• San Diego is symbol of efficacy of fence Washington Post - "...In the mid-1990s, the city was awash in illegal immigrants. Hundreds would gather by a soccer field near Otay Mesa, east of San Diego, and rush into the United States on what the Border Patrol termed "banzai runs." During those years, Border Patrol agents routinely apprehended 200,000 illegal entrants a year in the sector. Rep. Duncan Hunter (R-Calif.) got funding to build a fence and thousands more Border Patrol officers were dispatched to the area. The number of crossers plummeted." (see counter in costs subquestion below ->)
  • Coupling a physical fence with new "virtual fence" technology will be effective: DHS spokesman Jarrod Agen said to Fox 1/3/07, "It's beyond physical borders like fencing. It looks at how to deploy tech with fencing, which would mean camera systems, satellite, radar, sensors — all of that, lighting systems — how you integrate that with fencing and also integrate that with the Border Patrol on the ground so that they can deploy quickly and responsively to incursions along the border."
  • A 700-mile fence is only the first step in securing the whole southern border Many opponents of a fence point out that it would leave over 1000 miles of border without any fencing, and that it is not directly tied to needed comprehensive immigration reform. However, numerous sources maintain that such a fence could conceivably be added to with time, potentially completing a fence that spans the entire border, and that the border fence legislation is only a first step in a broader comprehensive immigration reform process.



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No

  • Illegal immigrants will climb over a 700-mile fence After the construction of the San Diego fence, many illegal immigrants began crossing through the Arizona desert, which caused many of San Diego's border agents to move out there. According to T.J. Bonner, the president of the National Border Patrol Council, the main union for Border Patrol agents, "Tucson now has 2,600 agents. San Diego has lost 1,000 agents. Guess where the traffic is going? Back to San Diego. San Diego is the most heavily fortified border in the entire country, and yet it's not stopping people from coming across."[6]
  • Tunnels will be dug to bi-pass a 700-mile fence: Global Security.org cited 40 tunnels being built between 2001 and 2006 under the US-Mexico border. Tunnels are a very effective means of bi-passing a border-fence, and are likely to contribute to the defeat of a 700-mile fence.
  • A wall doesn't prevent crossings by false papers or visa overstays Illegal immigrants can cross the US-Mexico border with false papers and passports or by obtaining a visa to enter the United States but with the intention to overstay the visa's time period, which amounts to illegal immigration. These problems cannot be resolved through a border fence.
  • Increased border controls have not historically decreased illegal immigration Council on Foreign Relations 2/21/06 - "A study done by Wayne Cornelius, a political science professor and director of the Center for Comparative Immigration Studies at the University of California, San Diego, showed that stronger border controls have either 'no statistically significant effect' on the propensity to migrate, or actually encourage migrants to stay in the United States longer. Cornelius found that, among the Mexicans surveyed in his study, 37 percent stayed in the United States longer than they had planned to because of the new regulations, and 79 percent knew someone who remained in the United States because of stronger border controls. Experts say that ultimately, stricter border controls and higher penalties will not stop illegal immigration because they don't address the root causes of the problem: a stagnant Mexican economy and strong demand for cheap labor in the U.S. market."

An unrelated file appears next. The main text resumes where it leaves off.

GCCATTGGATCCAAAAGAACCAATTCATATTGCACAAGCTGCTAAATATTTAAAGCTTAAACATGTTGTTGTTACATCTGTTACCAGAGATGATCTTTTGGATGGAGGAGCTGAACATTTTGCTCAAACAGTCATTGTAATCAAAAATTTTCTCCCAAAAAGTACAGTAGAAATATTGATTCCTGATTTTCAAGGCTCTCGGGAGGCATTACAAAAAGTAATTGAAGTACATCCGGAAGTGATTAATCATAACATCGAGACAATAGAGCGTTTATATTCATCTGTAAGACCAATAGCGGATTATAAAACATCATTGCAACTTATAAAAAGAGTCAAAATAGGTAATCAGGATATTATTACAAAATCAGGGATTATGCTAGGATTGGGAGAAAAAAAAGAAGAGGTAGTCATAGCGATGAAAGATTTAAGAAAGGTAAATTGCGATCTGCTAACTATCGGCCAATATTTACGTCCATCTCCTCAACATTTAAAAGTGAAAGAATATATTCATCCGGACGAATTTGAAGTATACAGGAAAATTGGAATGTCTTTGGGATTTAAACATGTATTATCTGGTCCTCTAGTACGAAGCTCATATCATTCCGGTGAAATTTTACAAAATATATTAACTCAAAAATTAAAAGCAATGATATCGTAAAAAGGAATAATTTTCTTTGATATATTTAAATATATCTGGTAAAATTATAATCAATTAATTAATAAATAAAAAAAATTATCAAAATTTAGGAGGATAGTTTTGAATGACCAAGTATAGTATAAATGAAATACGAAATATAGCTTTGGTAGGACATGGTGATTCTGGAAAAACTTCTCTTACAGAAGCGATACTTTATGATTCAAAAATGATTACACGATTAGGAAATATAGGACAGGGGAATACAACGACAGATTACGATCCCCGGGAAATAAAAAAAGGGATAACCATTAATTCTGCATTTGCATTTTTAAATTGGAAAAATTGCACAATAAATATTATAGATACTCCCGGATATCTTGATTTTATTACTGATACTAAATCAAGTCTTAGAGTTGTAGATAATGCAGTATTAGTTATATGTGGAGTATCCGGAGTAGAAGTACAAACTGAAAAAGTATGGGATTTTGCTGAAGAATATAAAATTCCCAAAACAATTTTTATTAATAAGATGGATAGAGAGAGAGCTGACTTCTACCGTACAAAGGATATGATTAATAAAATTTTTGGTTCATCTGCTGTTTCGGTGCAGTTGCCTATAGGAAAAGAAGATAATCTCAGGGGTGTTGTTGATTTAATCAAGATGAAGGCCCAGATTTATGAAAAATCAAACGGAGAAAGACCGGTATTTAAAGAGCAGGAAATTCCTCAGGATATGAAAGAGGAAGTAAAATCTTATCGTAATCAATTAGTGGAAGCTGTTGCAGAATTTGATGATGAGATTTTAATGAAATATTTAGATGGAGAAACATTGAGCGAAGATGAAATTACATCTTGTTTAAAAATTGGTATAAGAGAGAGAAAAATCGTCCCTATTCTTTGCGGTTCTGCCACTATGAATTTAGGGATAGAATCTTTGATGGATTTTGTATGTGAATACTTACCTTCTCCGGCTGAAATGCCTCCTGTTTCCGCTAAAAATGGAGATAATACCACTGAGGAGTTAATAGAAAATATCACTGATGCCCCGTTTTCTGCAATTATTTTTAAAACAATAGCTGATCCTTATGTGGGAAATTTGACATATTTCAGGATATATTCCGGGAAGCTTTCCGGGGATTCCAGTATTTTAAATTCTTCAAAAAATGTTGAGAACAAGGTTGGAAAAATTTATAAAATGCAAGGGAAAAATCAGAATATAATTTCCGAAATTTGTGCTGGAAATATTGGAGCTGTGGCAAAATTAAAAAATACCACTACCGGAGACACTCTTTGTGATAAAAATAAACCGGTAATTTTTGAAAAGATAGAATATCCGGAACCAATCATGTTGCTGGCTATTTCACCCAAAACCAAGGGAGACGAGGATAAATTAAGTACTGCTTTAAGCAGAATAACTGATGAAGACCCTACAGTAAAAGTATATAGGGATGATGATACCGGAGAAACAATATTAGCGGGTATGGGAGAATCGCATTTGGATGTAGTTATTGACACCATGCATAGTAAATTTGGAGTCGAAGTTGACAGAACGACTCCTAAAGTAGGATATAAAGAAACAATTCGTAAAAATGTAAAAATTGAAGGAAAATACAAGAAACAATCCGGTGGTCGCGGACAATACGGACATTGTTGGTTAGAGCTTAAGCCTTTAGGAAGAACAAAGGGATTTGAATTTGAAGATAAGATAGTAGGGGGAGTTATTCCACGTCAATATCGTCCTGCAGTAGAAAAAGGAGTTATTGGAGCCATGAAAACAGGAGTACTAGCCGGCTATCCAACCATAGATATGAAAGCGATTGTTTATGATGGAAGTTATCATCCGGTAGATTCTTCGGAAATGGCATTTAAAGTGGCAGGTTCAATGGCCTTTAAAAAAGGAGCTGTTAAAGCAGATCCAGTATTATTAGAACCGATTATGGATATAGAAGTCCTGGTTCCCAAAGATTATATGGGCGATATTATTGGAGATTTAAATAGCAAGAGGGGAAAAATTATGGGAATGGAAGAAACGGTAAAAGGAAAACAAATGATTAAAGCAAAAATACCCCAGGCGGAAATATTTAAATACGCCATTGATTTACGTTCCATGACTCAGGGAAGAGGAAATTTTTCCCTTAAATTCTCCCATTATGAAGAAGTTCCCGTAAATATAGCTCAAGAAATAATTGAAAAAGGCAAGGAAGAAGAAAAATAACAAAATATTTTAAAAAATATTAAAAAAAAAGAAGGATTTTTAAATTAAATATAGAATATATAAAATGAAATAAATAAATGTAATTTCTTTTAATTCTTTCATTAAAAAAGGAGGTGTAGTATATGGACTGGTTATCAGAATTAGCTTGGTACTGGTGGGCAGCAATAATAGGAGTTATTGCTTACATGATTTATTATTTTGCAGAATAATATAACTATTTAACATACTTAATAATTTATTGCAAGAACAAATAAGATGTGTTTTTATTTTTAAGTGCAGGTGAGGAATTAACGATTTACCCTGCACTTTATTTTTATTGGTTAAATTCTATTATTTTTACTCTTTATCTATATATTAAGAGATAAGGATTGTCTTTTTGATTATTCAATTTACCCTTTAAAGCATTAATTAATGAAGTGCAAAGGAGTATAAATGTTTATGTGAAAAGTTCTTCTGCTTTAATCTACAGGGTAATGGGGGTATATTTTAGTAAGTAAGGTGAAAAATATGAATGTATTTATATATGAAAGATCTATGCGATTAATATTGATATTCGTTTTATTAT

• "Virtual fences" have had poor historical results According to The Washington Post 09/20/06, the Homeland Security inspector general reported in December that since 1998, the Department of Homeland Security and the former Immigration and Naturalization Service spent $429 million on video and remote surveillance on the borders. Yet, nearly half of 489 cameras were never installed, 60 percent of sensor alerts are never investigated, 90 percent of the rest are false alarms, and only 1 percent overall resulted in arrests. In the same article, Doris Meissner, former INS commissioner was reported as saying, "There has been a huge amount of money poured into the border . . . but the track record of the performance of these technologies is disappointing."



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National security: Will a fence strengthen national security?

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Yes

  • A 700 mile fence will help secure the southern US border against a number of threats "Border threat: Leaders look the other way", Sara Carter, Daily Bulletin 12/29/06 - "The increased smuggling of drugs, humans and who-knows-what-else through a burgeoning international trade route through Nuevo Laredo, Mexico, and Laredo, Texas, is unsettling. So is the human carnage in the all-out battles among Mexican drug-smuggling cartels to control the Mexican trade route. Even more unsettling are the border crossings by 'special-interest aliens' - persons from countries that sponsor terrorism - and the 'culture of death' catching hold among drug smugglers, a culture that appears to share characteristics with terrorist fanaticism...The DEA warns in an intelligence report that Asian narcotics traffickers, in collusion with Mexican drug cartels and terrorist groups, could use the so-called Gateway to the Pacific - a plan to expand border trade through the two Laredos - to bring contraband into the United States. 'Contraband can be anything from narcotics, pirated videos, humans or weapons of mass destruction,' said a DEA spokesman...El Paso County Sheriff Leo Samaniego told a House committee in August that terrorist organizations are probing the border with the help of Mexican smugglers. Webb County, Texas, Sheriff Rick Flores testified before Congress about the growing violence in Laredo, which is spilling over from Nuevo Laredo."